PrestaShop is a big project, with several moving parts. In this article you will learn how they are structured and how they work together.
PrestaShop’s architecture can be separated in two main logical sections, represented as blue columns in the figure above:
Each of these sections can be themselves separated in two parts, which are common to all web applications:
This separation has been depicted using a dotted horizontal line.
If we analyze how the back-end is structured, we can find some common elements to BO and FO:
Like most traditional web applications, PrestaShop is heavily Database-driven. This means that all data is stored there. Regardless of whether it’s used in the BO or FO, the database is the Single Source of Truth.
The purple cloud depicted above the Database is what we call the Core Business. It’s the big ensemble of code that manages what makes PrestaShop PrestaShop, also referred as “business logic”. It includes models, controllers, helper classes, and the like.
PrestaShop controllers will generally output HTML pages, but on some cases they can output JSON or even XML. The structure of those pages is defined by Themes (depicted as pink blocks overlapping both the front-end and the back-end), which transform controller-provided data into HTML. This is true both for the FO and BO.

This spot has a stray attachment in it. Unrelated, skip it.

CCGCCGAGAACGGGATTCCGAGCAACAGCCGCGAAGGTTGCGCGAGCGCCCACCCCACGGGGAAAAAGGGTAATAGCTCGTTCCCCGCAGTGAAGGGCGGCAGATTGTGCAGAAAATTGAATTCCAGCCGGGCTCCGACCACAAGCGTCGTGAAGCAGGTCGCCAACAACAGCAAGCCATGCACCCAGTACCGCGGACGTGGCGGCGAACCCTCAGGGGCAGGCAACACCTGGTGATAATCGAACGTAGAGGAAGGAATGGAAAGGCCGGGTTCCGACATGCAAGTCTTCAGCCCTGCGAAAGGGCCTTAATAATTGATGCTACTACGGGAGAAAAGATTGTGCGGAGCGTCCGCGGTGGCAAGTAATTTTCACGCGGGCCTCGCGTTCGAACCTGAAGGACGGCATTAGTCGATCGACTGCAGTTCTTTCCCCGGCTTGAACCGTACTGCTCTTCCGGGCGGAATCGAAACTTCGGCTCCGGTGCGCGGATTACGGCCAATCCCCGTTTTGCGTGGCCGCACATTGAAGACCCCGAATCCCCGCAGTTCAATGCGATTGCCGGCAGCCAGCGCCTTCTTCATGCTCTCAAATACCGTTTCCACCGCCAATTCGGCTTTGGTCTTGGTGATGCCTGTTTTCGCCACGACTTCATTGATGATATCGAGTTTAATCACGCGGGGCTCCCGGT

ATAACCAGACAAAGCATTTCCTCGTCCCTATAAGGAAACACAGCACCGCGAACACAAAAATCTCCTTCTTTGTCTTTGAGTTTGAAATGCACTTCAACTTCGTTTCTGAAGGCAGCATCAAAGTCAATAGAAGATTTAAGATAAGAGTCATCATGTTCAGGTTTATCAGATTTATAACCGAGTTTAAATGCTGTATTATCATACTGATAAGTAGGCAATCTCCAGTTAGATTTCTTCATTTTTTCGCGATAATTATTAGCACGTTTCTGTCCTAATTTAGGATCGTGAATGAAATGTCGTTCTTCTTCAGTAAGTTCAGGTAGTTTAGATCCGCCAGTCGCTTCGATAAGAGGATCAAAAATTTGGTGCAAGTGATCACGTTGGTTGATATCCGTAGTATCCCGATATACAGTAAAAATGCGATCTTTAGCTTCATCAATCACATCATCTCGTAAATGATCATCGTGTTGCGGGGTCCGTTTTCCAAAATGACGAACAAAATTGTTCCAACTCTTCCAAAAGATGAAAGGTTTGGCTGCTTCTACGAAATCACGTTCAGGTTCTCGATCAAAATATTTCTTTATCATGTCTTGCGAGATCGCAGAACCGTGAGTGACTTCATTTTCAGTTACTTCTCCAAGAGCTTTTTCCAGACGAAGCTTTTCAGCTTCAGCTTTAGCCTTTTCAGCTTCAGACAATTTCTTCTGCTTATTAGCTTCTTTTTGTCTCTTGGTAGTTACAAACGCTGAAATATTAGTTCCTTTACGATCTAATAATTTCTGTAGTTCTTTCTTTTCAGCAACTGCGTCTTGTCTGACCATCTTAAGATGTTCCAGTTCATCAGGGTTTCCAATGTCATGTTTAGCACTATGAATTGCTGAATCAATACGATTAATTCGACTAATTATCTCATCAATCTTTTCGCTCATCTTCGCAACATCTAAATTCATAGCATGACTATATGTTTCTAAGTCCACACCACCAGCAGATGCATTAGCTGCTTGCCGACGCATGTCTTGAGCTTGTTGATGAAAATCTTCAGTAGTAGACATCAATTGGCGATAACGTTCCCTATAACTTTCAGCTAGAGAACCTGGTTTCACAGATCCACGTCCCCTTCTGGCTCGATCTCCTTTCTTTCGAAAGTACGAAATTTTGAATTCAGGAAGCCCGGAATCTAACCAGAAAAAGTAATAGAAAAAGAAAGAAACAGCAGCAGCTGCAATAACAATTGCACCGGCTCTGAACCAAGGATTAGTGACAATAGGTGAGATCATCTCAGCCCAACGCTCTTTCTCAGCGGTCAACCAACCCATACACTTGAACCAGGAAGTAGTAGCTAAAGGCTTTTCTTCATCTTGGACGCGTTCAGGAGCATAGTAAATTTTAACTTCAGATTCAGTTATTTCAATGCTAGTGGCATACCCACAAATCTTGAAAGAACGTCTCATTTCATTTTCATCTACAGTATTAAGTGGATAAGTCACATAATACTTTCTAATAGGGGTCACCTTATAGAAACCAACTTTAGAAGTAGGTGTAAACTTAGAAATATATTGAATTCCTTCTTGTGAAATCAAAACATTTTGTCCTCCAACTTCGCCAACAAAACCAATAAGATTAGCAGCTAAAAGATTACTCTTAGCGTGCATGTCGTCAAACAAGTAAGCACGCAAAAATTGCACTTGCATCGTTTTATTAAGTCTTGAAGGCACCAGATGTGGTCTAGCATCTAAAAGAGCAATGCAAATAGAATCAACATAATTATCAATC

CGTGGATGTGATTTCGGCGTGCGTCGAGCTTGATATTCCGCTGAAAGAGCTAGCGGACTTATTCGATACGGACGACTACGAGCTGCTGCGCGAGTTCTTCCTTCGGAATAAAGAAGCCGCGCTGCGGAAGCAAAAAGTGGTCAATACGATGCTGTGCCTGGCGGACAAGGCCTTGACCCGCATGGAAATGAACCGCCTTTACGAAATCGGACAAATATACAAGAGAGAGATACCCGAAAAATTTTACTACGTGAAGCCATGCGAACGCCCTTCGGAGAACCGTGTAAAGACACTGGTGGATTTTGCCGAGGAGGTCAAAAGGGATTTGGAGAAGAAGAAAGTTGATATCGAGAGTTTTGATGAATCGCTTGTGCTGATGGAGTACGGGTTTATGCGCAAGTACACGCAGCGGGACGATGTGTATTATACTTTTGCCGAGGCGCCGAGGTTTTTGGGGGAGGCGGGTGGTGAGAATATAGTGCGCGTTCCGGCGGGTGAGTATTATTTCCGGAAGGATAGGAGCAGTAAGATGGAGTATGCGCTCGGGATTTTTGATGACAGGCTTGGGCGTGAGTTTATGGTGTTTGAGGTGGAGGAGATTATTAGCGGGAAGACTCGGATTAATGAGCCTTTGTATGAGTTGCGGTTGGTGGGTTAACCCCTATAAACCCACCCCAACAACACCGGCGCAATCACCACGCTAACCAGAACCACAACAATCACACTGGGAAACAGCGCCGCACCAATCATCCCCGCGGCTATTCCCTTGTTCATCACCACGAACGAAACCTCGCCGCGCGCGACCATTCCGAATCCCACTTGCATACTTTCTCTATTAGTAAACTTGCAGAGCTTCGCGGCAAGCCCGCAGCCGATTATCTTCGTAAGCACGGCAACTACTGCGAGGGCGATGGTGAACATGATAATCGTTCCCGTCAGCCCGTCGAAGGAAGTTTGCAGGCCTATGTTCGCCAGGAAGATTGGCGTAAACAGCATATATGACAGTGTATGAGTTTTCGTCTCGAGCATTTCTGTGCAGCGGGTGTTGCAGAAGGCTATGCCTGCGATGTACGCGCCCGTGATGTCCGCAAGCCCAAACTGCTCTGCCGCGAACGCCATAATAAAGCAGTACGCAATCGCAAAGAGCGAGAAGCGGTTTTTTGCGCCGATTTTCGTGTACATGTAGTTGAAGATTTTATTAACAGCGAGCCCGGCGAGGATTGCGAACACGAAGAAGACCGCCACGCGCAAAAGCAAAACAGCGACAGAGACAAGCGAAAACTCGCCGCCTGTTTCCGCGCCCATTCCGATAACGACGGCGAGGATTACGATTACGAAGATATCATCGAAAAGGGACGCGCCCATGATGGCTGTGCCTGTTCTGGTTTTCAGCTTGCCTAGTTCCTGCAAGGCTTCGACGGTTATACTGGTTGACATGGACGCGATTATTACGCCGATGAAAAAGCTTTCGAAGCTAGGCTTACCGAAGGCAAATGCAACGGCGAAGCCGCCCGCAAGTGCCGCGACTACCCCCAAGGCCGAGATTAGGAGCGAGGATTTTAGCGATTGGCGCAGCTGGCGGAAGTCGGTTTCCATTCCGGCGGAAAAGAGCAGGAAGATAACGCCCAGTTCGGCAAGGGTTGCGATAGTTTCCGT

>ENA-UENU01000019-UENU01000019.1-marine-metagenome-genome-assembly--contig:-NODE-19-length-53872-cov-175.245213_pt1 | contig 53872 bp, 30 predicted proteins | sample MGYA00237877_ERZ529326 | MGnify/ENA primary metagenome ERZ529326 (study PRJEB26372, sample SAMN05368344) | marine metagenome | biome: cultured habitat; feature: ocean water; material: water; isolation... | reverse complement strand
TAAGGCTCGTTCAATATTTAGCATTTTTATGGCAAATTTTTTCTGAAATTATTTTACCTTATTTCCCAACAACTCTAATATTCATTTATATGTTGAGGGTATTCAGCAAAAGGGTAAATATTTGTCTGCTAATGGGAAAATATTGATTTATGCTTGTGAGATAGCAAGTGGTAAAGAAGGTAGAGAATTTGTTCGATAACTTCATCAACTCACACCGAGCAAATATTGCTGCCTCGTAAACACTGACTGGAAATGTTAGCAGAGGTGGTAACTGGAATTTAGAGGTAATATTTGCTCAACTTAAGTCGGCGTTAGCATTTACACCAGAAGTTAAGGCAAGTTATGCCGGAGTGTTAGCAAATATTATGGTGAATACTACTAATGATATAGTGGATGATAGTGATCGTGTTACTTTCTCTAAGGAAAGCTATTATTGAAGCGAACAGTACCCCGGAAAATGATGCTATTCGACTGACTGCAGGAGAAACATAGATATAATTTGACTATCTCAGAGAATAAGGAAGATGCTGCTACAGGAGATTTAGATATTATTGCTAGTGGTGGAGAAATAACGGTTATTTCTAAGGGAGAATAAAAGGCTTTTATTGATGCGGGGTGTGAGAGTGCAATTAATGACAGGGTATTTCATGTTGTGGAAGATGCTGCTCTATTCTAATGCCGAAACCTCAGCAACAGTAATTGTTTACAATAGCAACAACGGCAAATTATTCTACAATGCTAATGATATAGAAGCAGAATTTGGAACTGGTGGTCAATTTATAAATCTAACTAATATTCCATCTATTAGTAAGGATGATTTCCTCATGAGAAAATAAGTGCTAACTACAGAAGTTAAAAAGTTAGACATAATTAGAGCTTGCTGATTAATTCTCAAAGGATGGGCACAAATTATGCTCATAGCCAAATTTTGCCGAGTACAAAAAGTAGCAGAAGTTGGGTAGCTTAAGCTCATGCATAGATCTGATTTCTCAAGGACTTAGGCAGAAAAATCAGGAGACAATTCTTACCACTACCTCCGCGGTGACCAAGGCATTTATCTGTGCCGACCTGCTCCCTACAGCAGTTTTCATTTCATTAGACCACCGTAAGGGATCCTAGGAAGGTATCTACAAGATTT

Although PrestaShop 1.7 is bundled with default themes for FO and BO, only the FO supports third-party themes.
PrestaShop provides two API interfaces:
While Web services can output XML or JSON data, the BO API is JSON-only.
Finally, Modules are independent, optional packages that can extend and customize PrestaShop in many ways. They interact with the Core either by hooking into extension points which are placed throughout the code, or by replacing core components with their own.
This is discussed in further detail in the Themes section.
While controllers will be different in BO and FO, pretty much all of PrestaShop’s PHP code is shared between those two environments. This code is split in four logical subsystems:
The Legacy subsystem contains the historical, non-namespaced code inherited from previous versions. It’s progressively being replaced since 1.6.1 by the Core subsystem, which uses namespaces and is based on SOLID principles.
The Adapter subsystem acts as a bridge to legacy classes, which are often static, in order to allow them to be injected in Core classes.
Finally, the Symfony-based subsystem called PrestaShop Bundle is a Symfony bundle that contains Symfony-specific functionality like controllers, forms, views, etc.